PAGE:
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Potter Named 2015 Legend of ProRodeo

by ProRodeo.com | Oct 05, 2015

COLORADO SPRINGS, Colo. – Back in 1951, at the age of 16, Mel Potter began his journey in the Rodeo Cowboys Association, now known as the PRCA.

Fast-forward 64 seasons, and Potter, 80, is still competing as a team roping header.

At his peak, back in 1959, Potter competed in the inaugural National Finals Rodeo in Dallas as a tie-down roper, finishing 14th in the final standings. He is now the only original NFR competitor still active in the PRCA.

As recently as 2010, he qualified for the RAM Great Lakes Circuit Finals Rodeo as a team roper, and on July 17, 2013, Potter and partner Garrison Dixon won the Green County Fair ProRodeo in Monroe, Wis. He also won a team roping check at a Great Lakes Circuit event this year.

Combine Potter’s longevity as a competitor with his decade of success (1964-73) as a stock contractor with Rodeos Inc., and his time served on the PRCA Board of Directors, and it adds up to his being selected Oct. 5 by the ProRodeo Hall of Fame as the 2015 Legend of ProRodeo.

“I was very surprised to get this honor,” said Potter, who also is a highly successful businessman. “Being involved with rodeo was one of the neatest things of my life because all of the great people I’ve gotten to know and be good, good friends with all over the country. We also put together a heck of a string of livestock (at Rodeos Inc.) and we treated the cowboys as good as any stock contractor there was. I’m also going to keep competing in rodeos as long as I can stay on a horse when he runs out of the barrier.”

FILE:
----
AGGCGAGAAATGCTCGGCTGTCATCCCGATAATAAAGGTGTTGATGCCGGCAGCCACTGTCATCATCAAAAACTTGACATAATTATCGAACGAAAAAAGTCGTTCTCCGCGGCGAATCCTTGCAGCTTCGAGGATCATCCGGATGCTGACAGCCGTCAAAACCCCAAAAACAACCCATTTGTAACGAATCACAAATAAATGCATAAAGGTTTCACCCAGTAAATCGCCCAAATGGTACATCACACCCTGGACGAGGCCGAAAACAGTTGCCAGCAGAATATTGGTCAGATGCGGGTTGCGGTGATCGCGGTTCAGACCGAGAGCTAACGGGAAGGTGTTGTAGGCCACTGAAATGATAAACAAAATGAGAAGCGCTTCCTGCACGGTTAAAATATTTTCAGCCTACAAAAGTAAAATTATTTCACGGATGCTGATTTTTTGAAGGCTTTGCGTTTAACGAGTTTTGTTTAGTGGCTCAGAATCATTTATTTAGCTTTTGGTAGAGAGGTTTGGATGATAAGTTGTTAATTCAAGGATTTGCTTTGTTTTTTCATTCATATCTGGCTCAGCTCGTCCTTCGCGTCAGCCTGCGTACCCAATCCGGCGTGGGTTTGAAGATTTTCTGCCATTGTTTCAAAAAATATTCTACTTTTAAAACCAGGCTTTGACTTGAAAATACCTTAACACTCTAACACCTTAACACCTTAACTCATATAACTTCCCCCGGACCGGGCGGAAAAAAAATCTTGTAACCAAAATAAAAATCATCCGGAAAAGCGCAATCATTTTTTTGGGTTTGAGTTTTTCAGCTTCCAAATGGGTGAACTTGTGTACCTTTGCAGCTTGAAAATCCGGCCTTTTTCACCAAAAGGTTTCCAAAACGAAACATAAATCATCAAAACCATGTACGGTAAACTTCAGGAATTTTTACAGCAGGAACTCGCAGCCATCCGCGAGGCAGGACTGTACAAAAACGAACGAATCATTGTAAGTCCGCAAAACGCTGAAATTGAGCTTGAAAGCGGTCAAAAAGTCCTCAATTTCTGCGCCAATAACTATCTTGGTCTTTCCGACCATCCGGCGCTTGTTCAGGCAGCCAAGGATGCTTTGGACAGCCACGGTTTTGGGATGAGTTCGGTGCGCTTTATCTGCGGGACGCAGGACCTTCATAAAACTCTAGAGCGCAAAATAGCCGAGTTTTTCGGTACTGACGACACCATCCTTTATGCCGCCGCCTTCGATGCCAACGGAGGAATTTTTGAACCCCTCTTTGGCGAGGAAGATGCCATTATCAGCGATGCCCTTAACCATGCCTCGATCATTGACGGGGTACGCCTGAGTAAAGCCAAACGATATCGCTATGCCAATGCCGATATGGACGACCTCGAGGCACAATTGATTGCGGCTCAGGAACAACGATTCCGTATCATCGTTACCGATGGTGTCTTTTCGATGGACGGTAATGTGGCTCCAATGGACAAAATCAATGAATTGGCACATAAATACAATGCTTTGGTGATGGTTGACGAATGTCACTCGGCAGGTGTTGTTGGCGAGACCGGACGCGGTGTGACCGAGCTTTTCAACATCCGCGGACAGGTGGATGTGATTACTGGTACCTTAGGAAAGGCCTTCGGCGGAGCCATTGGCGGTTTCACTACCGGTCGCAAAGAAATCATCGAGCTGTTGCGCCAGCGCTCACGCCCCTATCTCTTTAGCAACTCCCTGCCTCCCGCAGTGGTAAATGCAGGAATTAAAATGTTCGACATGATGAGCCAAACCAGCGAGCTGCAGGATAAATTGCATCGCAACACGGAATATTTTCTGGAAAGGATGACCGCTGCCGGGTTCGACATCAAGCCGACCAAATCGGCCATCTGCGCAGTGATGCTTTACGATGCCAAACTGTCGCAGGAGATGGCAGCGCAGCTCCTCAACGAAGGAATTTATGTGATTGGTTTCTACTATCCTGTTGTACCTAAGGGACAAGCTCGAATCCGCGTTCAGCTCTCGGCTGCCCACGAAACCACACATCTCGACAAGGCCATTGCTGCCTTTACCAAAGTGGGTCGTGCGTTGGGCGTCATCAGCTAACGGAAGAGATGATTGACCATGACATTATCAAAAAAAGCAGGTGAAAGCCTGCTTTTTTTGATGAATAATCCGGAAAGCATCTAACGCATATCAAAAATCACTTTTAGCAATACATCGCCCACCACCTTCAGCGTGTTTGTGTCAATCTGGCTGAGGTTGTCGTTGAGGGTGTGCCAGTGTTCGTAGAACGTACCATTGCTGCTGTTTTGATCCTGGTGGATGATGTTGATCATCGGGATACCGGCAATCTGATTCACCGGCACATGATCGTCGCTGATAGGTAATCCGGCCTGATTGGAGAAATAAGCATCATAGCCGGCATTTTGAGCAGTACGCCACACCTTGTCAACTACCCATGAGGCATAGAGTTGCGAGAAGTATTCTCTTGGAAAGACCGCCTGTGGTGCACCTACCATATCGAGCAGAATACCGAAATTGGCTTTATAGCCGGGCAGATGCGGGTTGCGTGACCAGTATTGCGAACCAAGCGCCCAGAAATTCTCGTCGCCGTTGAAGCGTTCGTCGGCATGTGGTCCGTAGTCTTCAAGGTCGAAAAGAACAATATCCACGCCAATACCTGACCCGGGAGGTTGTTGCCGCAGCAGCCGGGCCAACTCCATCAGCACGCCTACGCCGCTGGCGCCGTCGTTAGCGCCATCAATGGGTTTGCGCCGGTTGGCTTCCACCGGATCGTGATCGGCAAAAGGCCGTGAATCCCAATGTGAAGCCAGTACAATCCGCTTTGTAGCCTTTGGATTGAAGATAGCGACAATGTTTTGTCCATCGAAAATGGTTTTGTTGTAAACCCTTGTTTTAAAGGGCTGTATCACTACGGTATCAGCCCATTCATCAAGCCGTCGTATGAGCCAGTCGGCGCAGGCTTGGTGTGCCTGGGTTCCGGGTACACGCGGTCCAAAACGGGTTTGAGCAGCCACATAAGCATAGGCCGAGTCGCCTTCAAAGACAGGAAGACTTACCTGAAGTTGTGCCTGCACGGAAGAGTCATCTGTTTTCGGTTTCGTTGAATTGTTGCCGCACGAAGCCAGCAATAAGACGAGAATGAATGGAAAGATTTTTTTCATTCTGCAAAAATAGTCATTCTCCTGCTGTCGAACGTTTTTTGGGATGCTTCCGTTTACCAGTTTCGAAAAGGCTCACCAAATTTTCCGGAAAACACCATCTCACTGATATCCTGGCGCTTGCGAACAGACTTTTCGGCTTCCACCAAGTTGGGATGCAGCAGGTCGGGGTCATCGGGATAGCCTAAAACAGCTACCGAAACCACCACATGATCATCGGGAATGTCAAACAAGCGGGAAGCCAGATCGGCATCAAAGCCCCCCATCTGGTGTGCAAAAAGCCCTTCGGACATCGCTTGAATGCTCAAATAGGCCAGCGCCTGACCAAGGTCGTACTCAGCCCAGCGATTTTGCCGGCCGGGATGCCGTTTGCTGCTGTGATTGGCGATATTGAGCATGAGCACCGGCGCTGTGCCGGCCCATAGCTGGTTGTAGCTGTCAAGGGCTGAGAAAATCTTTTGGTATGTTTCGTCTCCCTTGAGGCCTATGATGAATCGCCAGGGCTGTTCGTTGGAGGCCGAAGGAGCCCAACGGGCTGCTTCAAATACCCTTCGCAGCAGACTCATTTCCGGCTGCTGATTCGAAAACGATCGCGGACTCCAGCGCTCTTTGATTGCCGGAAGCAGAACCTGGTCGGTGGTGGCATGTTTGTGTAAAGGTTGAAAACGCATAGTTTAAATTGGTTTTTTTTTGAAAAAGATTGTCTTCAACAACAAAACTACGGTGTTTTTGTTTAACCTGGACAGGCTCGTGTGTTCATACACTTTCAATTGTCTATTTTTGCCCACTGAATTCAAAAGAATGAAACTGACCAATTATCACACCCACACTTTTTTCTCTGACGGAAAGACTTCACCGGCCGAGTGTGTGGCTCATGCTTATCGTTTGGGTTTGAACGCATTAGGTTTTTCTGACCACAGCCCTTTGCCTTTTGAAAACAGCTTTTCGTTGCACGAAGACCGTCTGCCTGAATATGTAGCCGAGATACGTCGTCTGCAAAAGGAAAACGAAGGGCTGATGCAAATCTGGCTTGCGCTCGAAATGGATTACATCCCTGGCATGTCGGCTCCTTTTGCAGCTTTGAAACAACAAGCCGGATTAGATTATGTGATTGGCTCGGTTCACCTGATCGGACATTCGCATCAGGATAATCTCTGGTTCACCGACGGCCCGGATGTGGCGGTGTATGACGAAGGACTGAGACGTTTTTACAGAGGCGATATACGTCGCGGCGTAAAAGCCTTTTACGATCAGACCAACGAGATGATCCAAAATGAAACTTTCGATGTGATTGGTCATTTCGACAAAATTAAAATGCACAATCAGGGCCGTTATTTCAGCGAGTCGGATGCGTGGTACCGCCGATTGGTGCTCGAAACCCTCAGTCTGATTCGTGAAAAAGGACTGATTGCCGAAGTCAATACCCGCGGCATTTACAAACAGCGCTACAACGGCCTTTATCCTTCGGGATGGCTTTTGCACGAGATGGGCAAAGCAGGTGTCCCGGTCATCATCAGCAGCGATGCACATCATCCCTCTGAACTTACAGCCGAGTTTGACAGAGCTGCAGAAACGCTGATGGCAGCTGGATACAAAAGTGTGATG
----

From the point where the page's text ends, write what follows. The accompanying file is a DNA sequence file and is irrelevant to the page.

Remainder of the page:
Potter is the 10th man to be honored with the award, following Jake Barnes, Jim Shoulders, Clem McSpadden, Harry Vold, Larry Mahan, Shawn Davis, Dean Oliver, Donnie Gay and Benny Binion.

“Since joining the PRCA in 1951, Mel Potter’s career has been one of longevity and consistency. He has competed for an amazing 65 seasons and has gone from an NFR qualification in 1959 to earning a check this year at a Great Lakes Circuit event at the age of 80,” said Kent Sturman, director of the ProRodeo Hall of Fame. “Mel has also given back to the sport in many ways and he cares deeply for the PRCA and its success. His talents, experience and knowledge of the sport helped raise a four-time world champion barrel racer, his daughter Sherry Potter Cervi. Mel has done a lot for the professional rodeo industry and we are honored to have him as this year’s Pro Rodeo Legend.”

In addition to qualifying for the first NFR, Potter also won some big rodeos in his prime in tie-down roping, including the Calgary Stampede (1962), National Western Stock Show Rodeo in Denver (1959), SandHills Stock Show & Rodeo in Odessa, Texas (1958), Helldorado Days Rodeo in Las Vegas (1957-58), and the Klamath Falls (Ore.) Great Northwest Rodeo (1957).

Potter has competed in tie-down roping, steer wrestling and team roping during his PRCA career. As a team roper, he has paired with cowboys like Bum Post, Bob Padilla, Eddie Schell and Dale Smith.

Although Potter had some solid success in his early years as a PRCA member, he knew he had to have a back-up plan for work. His family had been cranberry farmers since his grandfather started the family business in Wisconsin Rapids, Wis., in 1880. The Potters are one of the largest producers for the Ocean Spray co-operative of growers.

Potter and his wife of 59 years, Wendy, also operate the Potter Ranch in Marana, Ariz., with their middle daughter, Jo Lynn, and her husband, George Alexander. The ranch has produced some of the sport’s top timed-event horses since 1973. Wendy competed in the NFR in barrel racing in 1970 and ’72.

“I’ve had an interesting life, and it has been like an 80-year vacation,” said Potter, who was an airplane pilot for 50 years before he stopped flying in 2011. “Everything I’ve done I have enjoyed doing, and I have just had fun. I have a great family, and I’ve gotten to know so many great people. To me, the best thing in my whole life is all the people who I’ve met and become friends with. It’s hard to believe it has happened this way for me.”

Courtesy of PRCA